What Is Resource Analysis?

by Gene Fisher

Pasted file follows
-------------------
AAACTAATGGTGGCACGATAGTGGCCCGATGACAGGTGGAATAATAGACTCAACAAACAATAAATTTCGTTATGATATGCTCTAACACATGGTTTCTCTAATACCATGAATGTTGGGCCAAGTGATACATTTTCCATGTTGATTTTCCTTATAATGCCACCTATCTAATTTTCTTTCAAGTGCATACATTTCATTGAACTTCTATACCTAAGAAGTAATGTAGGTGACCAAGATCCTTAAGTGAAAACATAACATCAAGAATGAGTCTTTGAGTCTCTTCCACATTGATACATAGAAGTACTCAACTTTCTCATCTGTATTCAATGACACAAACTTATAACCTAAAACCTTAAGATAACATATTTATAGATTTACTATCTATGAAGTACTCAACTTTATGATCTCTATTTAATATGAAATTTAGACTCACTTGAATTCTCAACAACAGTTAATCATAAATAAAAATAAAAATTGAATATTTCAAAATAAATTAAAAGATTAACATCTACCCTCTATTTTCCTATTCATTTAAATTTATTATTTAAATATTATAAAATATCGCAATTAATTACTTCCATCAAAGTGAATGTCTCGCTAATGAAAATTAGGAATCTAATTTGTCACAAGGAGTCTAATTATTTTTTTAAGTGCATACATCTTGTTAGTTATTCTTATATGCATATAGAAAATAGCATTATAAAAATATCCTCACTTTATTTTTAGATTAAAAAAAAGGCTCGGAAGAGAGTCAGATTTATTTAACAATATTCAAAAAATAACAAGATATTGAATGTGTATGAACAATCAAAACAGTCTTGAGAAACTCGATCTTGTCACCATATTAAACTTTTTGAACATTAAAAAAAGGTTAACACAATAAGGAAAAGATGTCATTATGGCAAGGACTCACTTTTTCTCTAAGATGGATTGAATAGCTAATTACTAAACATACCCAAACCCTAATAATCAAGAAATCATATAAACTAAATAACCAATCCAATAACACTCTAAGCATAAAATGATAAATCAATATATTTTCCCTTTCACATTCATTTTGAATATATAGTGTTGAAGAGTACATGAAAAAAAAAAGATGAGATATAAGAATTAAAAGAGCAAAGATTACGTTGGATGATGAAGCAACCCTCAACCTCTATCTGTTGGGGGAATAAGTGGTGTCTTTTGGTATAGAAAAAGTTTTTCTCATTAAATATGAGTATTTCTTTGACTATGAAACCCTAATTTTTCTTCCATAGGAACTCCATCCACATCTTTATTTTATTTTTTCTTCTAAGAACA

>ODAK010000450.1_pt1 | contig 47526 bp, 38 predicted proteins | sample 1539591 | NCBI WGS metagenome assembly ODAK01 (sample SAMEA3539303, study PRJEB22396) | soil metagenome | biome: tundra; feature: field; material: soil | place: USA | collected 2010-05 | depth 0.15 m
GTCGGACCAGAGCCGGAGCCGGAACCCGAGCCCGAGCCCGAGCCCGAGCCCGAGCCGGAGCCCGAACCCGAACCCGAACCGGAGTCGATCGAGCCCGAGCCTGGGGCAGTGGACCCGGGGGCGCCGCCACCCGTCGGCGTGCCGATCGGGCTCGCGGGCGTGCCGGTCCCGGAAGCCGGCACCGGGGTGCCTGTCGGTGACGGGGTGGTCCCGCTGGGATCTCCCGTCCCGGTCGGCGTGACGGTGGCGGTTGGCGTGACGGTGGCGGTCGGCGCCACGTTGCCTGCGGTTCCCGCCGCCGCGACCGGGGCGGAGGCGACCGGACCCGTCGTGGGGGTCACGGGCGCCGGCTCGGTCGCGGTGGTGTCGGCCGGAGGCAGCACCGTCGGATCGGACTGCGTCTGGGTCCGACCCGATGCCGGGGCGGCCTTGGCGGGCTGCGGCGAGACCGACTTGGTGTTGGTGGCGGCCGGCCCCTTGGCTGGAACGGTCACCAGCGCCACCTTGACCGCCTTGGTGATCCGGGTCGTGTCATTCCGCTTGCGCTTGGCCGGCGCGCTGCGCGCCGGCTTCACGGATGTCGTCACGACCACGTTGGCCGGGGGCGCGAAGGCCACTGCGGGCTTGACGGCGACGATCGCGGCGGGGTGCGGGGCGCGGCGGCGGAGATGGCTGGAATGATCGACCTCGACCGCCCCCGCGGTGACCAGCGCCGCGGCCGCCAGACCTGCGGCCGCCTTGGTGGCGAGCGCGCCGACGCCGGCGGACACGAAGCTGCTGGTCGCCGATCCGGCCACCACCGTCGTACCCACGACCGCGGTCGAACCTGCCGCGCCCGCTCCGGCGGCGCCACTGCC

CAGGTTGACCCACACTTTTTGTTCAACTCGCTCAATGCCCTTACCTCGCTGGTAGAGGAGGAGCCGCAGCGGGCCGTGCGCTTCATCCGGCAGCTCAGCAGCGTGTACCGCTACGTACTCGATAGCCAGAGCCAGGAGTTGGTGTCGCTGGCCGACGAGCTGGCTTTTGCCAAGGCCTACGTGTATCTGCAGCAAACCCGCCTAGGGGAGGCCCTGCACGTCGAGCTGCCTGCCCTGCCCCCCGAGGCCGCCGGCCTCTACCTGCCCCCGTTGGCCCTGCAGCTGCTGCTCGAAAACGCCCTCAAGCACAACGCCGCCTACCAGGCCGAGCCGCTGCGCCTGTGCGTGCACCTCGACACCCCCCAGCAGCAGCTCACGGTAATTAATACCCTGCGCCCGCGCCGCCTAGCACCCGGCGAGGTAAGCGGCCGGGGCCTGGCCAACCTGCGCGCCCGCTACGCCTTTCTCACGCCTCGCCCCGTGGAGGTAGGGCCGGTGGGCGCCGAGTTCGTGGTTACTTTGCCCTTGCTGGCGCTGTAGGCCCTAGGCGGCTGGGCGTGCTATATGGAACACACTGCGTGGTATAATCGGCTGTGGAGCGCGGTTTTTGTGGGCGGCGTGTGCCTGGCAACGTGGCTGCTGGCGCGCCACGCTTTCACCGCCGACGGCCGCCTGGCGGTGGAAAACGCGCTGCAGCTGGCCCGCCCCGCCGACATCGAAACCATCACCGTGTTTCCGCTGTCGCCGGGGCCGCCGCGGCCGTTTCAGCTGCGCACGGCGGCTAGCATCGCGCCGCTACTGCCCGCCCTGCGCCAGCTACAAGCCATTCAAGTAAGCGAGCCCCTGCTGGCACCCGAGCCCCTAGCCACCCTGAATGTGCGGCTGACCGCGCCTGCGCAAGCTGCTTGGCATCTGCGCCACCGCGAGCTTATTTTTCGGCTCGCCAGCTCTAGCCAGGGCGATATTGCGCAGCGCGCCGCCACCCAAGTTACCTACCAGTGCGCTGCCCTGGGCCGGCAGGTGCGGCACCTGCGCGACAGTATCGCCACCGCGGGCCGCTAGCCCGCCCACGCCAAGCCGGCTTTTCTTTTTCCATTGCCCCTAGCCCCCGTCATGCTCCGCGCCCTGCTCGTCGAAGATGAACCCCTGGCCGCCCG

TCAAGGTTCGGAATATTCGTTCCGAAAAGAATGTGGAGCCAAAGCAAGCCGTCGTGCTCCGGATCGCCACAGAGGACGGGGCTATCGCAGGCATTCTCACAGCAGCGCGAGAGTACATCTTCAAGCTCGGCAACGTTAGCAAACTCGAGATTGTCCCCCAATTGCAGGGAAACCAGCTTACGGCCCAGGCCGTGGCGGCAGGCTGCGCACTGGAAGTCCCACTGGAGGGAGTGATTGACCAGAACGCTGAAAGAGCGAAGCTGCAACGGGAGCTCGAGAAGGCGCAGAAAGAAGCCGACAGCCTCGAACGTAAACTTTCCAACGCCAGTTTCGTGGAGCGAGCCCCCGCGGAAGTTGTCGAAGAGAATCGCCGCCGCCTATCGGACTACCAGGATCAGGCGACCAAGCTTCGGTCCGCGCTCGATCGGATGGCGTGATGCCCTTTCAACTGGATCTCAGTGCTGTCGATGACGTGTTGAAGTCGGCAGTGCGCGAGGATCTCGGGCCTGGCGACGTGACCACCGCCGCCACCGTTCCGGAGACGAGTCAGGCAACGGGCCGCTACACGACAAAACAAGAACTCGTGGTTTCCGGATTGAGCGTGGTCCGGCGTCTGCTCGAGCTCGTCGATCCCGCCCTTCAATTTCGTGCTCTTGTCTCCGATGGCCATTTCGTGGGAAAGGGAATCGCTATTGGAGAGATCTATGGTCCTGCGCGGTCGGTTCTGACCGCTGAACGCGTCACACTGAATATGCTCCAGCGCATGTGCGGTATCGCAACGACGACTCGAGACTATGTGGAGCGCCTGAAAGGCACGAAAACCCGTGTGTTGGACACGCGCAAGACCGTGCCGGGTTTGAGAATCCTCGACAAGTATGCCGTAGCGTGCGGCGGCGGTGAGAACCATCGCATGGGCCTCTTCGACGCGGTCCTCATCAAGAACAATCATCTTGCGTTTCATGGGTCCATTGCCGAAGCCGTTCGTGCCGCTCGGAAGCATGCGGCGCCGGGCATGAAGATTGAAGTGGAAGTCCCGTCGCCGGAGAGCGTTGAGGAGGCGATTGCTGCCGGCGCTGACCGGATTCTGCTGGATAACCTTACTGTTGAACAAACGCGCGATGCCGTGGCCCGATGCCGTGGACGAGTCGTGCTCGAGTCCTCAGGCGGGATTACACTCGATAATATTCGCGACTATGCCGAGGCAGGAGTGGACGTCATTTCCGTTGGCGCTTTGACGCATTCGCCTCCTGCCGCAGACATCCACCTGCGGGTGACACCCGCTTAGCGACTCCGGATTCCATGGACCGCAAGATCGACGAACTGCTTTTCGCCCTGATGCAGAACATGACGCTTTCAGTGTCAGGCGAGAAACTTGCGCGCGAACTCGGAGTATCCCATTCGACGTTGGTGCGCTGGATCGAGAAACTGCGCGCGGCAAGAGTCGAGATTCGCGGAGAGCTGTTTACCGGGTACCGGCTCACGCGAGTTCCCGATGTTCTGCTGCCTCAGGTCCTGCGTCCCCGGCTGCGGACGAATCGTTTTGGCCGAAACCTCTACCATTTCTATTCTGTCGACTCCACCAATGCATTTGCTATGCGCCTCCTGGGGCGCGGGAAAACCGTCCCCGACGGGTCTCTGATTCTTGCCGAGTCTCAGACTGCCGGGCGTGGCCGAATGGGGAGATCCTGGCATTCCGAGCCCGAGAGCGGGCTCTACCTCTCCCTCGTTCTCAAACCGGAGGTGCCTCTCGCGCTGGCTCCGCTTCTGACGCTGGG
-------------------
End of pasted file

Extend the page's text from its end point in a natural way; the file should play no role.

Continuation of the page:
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One of the main objectives of resource analysis is to assist in the determination and evaluation of equal-cost alternatives or the least-cost means for attaining desired objectives. These are called, respectively, the "fixed budget" approach and the "fixed effectiveness" or "specified level of benefit" approach. Though these approaches are similar in principle, it is usually much easier in practice to normalize the alternatives with respect to cost than with respect to effectiveness, because cost may often be measured in dollars--a convenient common denominator--for complex and disparate entities. In fact, if adequate parametric cost models are available, it is not only easier but even desirable to develop equal-cost program mixes. Since the alternatives are normalized with respect to cost, the decisionmakers can concentrate on judging the relative utility or worth of the alternatives. Resource analysis is rarely conducted as an end in itself; rather, it is an integral part of a systems or policy analysis. 17 pp. Ref.

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